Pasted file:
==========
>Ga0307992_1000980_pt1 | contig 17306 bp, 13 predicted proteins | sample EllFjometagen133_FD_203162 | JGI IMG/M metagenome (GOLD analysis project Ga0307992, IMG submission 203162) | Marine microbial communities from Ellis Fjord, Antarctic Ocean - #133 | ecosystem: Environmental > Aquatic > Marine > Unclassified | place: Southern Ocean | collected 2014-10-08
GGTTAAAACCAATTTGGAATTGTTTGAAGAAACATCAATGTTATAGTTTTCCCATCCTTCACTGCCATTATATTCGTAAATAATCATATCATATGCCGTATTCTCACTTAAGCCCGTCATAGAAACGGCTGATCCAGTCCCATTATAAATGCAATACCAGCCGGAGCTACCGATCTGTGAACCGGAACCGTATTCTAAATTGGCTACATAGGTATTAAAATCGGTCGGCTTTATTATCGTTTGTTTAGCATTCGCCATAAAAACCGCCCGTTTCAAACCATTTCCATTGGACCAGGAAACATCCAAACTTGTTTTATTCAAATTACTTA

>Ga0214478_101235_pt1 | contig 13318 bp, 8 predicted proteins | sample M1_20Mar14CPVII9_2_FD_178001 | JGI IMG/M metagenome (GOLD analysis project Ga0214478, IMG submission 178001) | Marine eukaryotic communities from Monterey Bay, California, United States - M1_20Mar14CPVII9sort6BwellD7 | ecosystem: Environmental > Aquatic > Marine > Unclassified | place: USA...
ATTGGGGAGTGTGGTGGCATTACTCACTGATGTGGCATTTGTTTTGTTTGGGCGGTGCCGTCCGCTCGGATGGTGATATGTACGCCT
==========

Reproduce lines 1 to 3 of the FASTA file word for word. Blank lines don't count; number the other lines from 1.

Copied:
>Ga0307992_1000980_pt1 | contig 17306 bp, 13 predicted proteins | sample EllFjometagen133_FD_203162 | JGI IMG/M metagenome (GOLD analysis project Ga0307992, IMG submission 203162) | Marine microbial communities from Ellis Fjord, Antarctic Ocean - #133 | ecosystem: Environmental > Aquatic > Marine > Unclassified | place: Southern Ocean | collected 2014-10-08
GGTTAAAACCAATTTGGAATTGTTTGAAGAAACATCAATGTTATAGTTTTCCCATCCTTCACTGCCATTATATTCGTAAATAATCATATCATATGCCGTATTCTCACTTAAGCCCGTCATAGAAACGGCTGATCCAGTCCCATTATAAATGCAATACCAGCCGGAGCTACCGATCTGTGAACCGGAACCGTATTCTAAATTGGCTACATAGGTATTAAAATCGGTCGGCTTTATTATCGTTTGTTTAGCATTCGCCATAAAAACCGCCCGTTTCAAACCATTTCCATTGGACCAGGAAACATCCAAACTTGTTTTATTCAAATTACTTA

>Ga0214478_101235_pt1 | contig 13318 bp, 8 predicted proteins | sample M1_20Mar14CPVII9_2_FD_178001 | JGI IMG/M metagenome (GOLD analysis project Ga0214478, IMG submission 178001) | Marine eukaryotic communities from Monterey Bay, California, United States - M1_20Mar14CPVII9sort6BwellD7 | ecosystem: Environmental > Aquatic > Marine > Unclassified | place: USA...